“Fete” is a French and German word for party. In Montreal, during the coldest winter times, people develop thick furs on their bodies which enables them to continue the party mania that they started in the summer. When I first arrived in Montreal, I had no idea what the city was like, and how people were. Now I am sure that the number one reason of choosing Montreal as a city to live in is the culturally embedded party culture.

While in Vienna, the city sometimes organizes festivals and shows in a quite lively climate zone, people in Montreal go out and party at temperatures where your breath crystallizes in mid-air. Stefan, man of the hour and Gedenkdiener at the MHMC, is my companion in exploring the wicked French party culture that settled this time on the Île Sainte-Hélène. That’s the island where the entertainment park La Ronde is located as well.

Shortly after arriving, my theories come true: The Montrealais actually DO grow a fur to survive the winter time:


This hairy man was playing ice hockey, the Canadian national sport. Everybody does it. If you don’t, shame on you.

After walking around a bit we encounter genius snow sculptures which mark the exit area of a mini-sledding hill. It seems to be common that there is no random sledding down a hill (like in Austria), but organized sledding lanes with a lift that brings you up the hill (for a ridiculous price of 8$ and a similarly ridiculous long line at minus 20 degrees). Great coincidence that I forgot my gloves at home on the warm radiator, so that I improvise and wrap the end of my sweater sleeves around my fists while taking photographs. Of course, we don’t pay so much money to go sledding.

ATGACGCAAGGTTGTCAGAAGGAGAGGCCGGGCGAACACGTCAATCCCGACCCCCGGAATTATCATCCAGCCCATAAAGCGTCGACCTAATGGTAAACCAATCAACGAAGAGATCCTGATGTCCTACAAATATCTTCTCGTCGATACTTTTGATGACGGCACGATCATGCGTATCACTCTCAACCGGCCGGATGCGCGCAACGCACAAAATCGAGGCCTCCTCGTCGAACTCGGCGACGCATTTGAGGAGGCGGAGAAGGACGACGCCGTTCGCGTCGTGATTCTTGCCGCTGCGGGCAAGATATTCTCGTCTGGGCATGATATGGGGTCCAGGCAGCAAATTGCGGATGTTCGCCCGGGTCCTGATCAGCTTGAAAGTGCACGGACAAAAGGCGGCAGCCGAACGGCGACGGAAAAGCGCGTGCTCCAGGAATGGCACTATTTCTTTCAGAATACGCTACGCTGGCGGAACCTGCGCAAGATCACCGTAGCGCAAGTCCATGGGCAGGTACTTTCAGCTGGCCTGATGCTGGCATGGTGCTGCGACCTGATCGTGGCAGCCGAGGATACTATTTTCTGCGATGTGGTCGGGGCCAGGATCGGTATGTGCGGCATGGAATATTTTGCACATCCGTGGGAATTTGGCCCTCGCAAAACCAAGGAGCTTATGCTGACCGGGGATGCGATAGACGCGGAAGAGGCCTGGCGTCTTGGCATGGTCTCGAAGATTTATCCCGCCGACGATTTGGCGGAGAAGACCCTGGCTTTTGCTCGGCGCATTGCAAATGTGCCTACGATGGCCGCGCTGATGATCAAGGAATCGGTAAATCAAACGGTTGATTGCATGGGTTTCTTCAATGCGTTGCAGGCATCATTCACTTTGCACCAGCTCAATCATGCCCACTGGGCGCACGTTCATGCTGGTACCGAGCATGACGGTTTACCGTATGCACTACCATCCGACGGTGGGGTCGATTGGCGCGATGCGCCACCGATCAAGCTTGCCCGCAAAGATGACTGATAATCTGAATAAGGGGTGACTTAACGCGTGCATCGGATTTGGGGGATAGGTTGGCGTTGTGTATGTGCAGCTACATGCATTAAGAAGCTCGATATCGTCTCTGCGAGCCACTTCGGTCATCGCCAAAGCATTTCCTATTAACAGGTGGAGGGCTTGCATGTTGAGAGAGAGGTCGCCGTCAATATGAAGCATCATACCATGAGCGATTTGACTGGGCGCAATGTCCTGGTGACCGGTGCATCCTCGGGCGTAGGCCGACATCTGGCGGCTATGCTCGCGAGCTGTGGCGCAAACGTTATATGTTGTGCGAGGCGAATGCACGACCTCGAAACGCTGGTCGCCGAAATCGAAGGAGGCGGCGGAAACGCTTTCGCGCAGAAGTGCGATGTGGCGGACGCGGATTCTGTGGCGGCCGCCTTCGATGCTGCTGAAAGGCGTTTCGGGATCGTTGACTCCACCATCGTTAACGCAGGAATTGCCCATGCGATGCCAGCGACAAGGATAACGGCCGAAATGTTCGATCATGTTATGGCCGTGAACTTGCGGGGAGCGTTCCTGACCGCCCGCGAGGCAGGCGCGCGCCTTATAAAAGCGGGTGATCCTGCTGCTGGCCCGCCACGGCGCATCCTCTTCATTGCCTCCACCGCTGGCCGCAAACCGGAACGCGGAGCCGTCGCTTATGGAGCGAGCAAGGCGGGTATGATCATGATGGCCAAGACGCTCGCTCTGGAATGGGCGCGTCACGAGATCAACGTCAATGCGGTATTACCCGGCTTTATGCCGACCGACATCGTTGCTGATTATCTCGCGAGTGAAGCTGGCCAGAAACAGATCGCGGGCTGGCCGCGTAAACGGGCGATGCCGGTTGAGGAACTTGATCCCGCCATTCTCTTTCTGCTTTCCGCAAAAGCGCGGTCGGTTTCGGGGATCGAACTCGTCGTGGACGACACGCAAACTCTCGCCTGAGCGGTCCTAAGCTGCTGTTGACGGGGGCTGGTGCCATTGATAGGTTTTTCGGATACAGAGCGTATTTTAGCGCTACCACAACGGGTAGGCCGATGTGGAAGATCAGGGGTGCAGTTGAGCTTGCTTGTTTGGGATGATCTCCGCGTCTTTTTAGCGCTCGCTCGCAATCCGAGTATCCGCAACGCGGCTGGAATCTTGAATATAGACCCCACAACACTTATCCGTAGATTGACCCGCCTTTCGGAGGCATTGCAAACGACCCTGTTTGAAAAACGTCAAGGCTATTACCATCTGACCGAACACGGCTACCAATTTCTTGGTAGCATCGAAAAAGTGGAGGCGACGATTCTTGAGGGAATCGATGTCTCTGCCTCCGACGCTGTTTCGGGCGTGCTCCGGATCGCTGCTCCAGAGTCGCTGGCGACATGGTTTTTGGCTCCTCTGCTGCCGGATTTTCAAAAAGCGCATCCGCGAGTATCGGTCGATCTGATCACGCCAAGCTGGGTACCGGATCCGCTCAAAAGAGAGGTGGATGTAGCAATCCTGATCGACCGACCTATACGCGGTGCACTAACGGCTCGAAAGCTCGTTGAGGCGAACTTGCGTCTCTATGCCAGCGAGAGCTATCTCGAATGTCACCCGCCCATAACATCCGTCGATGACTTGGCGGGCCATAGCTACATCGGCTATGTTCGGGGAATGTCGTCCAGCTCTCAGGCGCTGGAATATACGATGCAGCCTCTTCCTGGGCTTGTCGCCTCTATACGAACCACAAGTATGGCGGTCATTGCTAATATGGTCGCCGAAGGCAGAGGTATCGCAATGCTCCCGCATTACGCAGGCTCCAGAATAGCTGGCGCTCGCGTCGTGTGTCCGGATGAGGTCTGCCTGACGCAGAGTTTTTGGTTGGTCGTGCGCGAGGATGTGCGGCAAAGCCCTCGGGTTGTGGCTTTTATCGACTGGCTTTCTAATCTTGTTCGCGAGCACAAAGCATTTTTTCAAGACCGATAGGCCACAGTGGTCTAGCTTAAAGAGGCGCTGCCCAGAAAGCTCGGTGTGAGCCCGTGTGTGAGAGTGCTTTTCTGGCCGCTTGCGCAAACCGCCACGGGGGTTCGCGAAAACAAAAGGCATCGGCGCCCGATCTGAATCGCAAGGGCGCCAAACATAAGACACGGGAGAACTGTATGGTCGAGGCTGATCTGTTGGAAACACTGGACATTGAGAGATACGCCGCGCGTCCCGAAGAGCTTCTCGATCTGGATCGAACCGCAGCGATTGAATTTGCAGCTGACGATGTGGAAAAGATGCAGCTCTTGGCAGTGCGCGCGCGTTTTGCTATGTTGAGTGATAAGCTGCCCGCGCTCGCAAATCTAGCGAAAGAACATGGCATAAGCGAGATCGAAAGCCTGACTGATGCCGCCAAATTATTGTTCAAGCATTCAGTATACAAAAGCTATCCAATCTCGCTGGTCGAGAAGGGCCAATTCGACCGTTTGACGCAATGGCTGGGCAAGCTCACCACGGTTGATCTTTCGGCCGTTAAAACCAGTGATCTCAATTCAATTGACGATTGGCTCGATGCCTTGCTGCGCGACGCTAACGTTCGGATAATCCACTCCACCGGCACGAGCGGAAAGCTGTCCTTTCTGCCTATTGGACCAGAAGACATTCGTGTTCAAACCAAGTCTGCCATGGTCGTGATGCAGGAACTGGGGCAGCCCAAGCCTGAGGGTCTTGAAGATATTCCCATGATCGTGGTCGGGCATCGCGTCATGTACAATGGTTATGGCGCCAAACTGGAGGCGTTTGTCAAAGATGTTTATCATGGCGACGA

Snow sculpures on the baby sledding hill. This one, surprisingly, has no lift and doesn’t cost 8$ to enter.


These scultures are all made of snow. Not the normal kind of snow, the hard-as-concrete one.


In the large crowds of French Canadians that seemingly never are too old or too young to party, we encounter little trash bags that a couple of people drag behind them. On the closer look, you see that it’s actually a stroller-sled mixture that contains a little child. “You see that everywhere on the sidewalks”, says Stefan. “They never clear the side walks, so people drag their kids in those little bags behind them”


If you think about joining law enforcement because you want to maintain a staus symbol, then join the Montreal police: They have quad bikes that are fast as shit and guarantee a penis enlargement up to 700%.

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On the way to the waterfront, we find a barricade, guarded by some security. No way to get to the waterfront. “You have to rent ice skates to get to the river”, says the lady that appears to have indulged too much maple syrup. “Is there any other way, like to go around?”
“No. Pardon.”, she smiles and the maple syrup wobbles around her cheeks.